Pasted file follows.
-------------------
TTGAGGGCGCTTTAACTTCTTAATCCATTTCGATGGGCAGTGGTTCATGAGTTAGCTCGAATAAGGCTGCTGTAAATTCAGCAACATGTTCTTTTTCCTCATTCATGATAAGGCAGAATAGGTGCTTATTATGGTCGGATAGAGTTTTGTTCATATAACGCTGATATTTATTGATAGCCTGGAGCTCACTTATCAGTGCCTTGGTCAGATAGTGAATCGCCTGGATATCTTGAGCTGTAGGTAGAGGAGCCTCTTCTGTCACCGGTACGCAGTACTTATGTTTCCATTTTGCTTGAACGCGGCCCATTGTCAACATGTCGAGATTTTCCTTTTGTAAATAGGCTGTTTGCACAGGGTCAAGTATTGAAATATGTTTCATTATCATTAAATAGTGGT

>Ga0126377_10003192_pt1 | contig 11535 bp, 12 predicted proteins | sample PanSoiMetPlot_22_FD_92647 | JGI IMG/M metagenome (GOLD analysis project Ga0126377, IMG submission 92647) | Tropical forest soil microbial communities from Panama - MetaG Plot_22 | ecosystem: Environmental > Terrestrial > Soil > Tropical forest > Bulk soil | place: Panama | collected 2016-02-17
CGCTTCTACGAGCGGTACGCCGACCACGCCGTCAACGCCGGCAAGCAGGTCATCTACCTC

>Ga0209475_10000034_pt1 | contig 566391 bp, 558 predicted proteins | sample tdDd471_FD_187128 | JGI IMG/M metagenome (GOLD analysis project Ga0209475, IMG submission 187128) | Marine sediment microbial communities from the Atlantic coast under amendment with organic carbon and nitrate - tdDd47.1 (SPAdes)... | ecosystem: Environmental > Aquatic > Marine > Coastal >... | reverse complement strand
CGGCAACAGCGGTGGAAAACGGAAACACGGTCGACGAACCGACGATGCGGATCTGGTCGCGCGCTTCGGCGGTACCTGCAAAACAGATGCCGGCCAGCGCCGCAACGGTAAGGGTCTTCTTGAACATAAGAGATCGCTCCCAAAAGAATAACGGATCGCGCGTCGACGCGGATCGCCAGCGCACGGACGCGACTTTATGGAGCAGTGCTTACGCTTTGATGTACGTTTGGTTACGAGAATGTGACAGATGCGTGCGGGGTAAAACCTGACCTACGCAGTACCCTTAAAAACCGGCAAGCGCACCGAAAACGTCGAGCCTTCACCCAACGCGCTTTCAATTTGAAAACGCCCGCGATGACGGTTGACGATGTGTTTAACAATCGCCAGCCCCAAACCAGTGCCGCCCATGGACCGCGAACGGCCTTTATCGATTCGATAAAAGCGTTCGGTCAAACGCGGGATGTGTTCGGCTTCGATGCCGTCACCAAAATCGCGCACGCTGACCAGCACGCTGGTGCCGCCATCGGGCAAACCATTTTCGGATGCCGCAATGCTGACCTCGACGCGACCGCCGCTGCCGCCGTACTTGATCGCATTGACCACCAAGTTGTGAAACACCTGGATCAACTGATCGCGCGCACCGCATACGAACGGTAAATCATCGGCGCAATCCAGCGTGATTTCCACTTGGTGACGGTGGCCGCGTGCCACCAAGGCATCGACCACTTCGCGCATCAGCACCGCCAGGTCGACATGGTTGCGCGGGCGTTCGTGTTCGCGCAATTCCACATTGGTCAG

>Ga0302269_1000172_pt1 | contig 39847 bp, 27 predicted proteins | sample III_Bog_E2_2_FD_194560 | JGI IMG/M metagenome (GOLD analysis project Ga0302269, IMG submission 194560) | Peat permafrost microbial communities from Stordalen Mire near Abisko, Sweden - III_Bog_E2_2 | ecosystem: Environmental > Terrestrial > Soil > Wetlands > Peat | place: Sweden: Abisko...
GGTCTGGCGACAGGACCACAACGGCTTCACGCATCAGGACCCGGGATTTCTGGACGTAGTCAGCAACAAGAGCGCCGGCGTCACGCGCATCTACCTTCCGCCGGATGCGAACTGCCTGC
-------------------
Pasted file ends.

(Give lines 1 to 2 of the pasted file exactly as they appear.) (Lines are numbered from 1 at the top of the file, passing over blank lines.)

TTGAGGGCGCTTTAACTTCTTAATCCATTTCGATGGGCAGTGGTTCATGAGTTAGCTCGAATAAGGCTGCTGTAAATTCAGCAACATGTTCTTTTTCCTCATTCATGATAAGGCAGAATAGGTGCTTATTATGGTCGGATAGAGTTTTGTTCATATAACGCTGATATTTATTGATAGCCTGGAGCTCACTTATCAGTGCCTTGGTCAGATAGTGAATCGCCTGGATATCTTGAGCTGTAGGTAGAGGAGCCTCTTCTGTCACCGGTACGCAGTACTTATGTTTCCATTTTGCTTGAACGCGGCCCATTGTCAACATGTCGAGATTTTCCTTTTGTAAATAGGCTGTTTGCACAGGGTCAAGTATTGAAATATGTTTCATTATCATTAAATAGTGGT

>Ga0126377_10003192_pt1 | contig 11535 bp, 12 predicted proteins | sample PanSoiMetPlot_22_FD_92647 | JGI IMG/M metagenome (GOLD analysis project Ga0126377, IMG submission 92647) | Tropical forest soil microbial communities from Panama - MetaG Plot_22 | ecosystem: Environmental > Terrestrial > Soil > Tropical forest > Bulk soil | place: Panama | collected 2016-02-17